WASHINGTON -- U.S. President George W. Bush acknowledged on Monday that the economy is going through "challenging times" and said he supported actions taken by the Federal Reserve to restore order to roiled financial markets.
Speaking to reporters after a meeting with top economic advisers, Bush said his message to the country and the world is that "the United States is on top of the situation."
"We're in challenging times," Bush said after the Fed on Sunday announced emergency measures to stem a fast-spreading global financial crisis.
"We've taken strong and decisive action," Bush added.
"The Federal Reserve has moved quickly to bring order to the financial market. Secretary Paulson is supportive of that action as am I," he said.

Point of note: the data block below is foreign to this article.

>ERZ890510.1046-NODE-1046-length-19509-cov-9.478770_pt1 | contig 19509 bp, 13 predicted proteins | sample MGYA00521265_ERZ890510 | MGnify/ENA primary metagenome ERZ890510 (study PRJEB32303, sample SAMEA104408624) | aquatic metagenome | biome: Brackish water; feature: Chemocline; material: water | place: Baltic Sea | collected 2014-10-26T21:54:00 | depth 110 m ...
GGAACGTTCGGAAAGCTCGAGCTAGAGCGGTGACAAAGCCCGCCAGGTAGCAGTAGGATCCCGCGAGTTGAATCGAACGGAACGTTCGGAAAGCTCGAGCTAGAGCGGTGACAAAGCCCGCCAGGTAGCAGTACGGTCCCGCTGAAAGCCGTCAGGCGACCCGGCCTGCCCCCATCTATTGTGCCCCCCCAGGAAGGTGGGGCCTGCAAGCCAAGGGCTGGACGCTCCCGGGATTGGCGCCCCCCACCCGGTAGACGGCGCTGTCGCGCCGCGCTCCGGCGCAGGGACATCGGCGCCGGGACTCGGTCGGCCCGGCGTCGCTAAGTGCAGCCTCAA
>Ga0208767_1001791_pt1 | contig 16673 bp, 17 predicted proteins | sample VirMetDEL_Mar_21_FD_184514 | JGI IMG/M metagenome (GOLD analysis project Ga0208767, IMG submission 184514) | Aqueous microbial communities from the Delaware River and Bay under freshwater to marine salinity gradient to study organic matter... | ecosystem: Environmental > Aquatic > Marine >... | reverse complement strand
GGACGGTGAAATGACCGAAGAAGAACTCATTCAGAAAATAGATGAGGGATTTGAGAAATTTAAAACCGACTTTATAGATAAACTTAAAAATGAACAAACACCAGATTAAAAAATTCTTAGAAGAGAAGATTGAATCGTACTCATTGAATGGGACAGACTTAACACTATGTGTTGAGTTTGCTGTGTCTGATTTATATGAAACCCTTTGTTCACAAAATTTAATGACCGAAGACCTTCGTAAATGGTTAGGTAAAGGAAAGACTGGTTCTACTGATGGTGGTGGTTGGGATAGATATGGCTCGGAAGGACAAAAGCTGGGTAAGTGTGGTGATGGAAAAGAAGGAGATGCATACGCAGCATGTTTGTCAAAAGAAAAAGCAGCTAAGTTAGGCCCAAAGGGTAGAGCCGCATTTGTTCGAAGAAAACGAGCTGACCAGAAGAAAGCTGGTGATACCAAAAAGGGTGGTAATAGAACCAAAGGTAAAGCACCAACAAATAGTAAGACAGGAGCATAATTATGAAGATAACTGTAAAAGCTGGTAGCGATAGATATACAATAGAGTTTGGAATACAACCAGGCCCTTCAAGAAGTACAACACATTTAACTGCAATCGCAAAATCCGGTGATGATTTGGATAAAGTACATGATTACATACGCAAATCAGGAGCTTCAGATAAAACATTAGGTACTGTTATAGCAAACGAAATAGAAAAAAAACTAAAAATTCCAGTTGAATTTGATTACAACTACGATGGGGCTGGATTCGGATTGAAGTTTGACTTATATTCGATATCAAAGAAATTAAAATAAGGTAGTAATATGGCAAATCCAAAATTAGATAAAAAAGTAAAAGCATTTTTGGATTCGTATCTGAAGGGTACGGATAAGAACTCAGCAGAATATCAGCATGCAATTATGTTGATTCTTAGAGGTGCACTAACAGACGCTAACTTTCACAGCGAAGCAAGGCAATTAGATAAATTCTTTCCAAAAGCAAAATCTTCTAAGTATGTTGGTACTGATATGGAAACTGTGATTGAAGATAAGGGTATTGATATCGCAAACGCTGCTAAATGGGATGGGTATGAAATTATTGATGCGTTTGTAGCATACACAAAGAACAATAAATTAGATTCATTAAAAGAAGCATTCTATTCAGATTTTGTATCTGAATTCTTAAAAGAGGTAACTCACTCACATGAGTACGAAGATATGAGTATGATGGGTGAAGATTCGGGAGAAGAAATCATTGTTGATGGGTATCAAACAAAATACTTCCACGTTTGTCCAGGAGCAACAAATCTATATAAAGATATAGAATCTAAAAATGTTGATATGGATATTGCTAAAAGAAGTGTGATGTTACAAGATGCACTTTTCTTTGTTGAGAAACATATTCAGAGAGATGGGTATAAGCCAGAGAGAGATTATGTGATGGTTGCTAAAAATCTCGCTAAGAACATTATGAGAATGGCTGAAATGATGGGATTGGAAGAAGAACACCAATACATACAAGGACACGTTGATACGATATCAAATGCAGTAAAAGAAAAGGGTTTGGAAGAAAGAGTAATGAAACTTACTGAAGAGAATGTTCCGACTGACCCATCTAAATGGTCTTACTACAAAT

The Federal Reserve on Sunday lowered the discount rate it charges on direct loans to banks and announced a new lending program to provide credit to other big Wall Street firms, the latest in a series of moves to try to stabilize financial markets.
The Fed also agreed to fund up to $30 billion of Bear Stearns' less liquid assets as part of JP Morgan's proposed acquisition of the troubled investment banking firm.
"Our financial institutions are strong and ... our capital markets are functioning efficiently and effectively," Bush said. "We obviously will continue to monitor the situation and when need be we'll act decisively in a way that continues to bring order to the financial markets."
"In the long run our economy's going to be fine. Right now we're dealing with a difficult situation."
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